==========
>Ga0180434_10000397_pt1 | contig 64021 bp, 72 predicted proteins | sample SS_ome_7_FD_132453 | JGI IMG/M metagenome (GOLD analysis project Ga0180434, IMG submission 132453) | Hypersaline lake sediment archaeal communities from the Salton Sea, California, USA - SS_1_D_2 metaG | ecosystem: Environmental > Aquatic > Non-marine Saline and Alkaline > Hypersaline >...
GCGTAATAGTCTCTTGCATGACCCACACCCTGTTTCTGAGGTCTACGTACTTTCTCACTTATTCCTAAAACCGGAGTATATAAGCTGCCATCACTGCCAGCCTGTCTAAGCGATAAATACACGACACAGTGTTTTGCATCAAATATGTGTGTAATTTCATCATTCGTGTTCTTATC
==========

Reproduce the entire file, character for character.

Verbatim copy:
>Ga0180434_10000397_pt1 | contig 64021 bp, 72 predicted proteins | sample SS_ome_7_FD_132453 | JGI IMG/M metagenome (GOLD analysis project Ga0180434, IMG submission 132453) | Hypersaline lake sediment archaeal communities from the Salton Sea, California, USA - SS_1_D_2 metaG | ecosystem: Environmental > Aquatic > Non-marine Saline and Alkaline > Hypersaline >...
GCGTAATAGTCTCTTGCATGACCCACACCCTGTTTCTGAGGTCTACGTACTTTCTCACTTATTCCTAAAACCGGAGTATATAAGCTGCCATCACTGCCAGCCTGTCTAAGCGATAAATACACGACACAGTGTTTTGCATCAAATATGTGTGTAATTTCATCATTCGTGTTCTTATC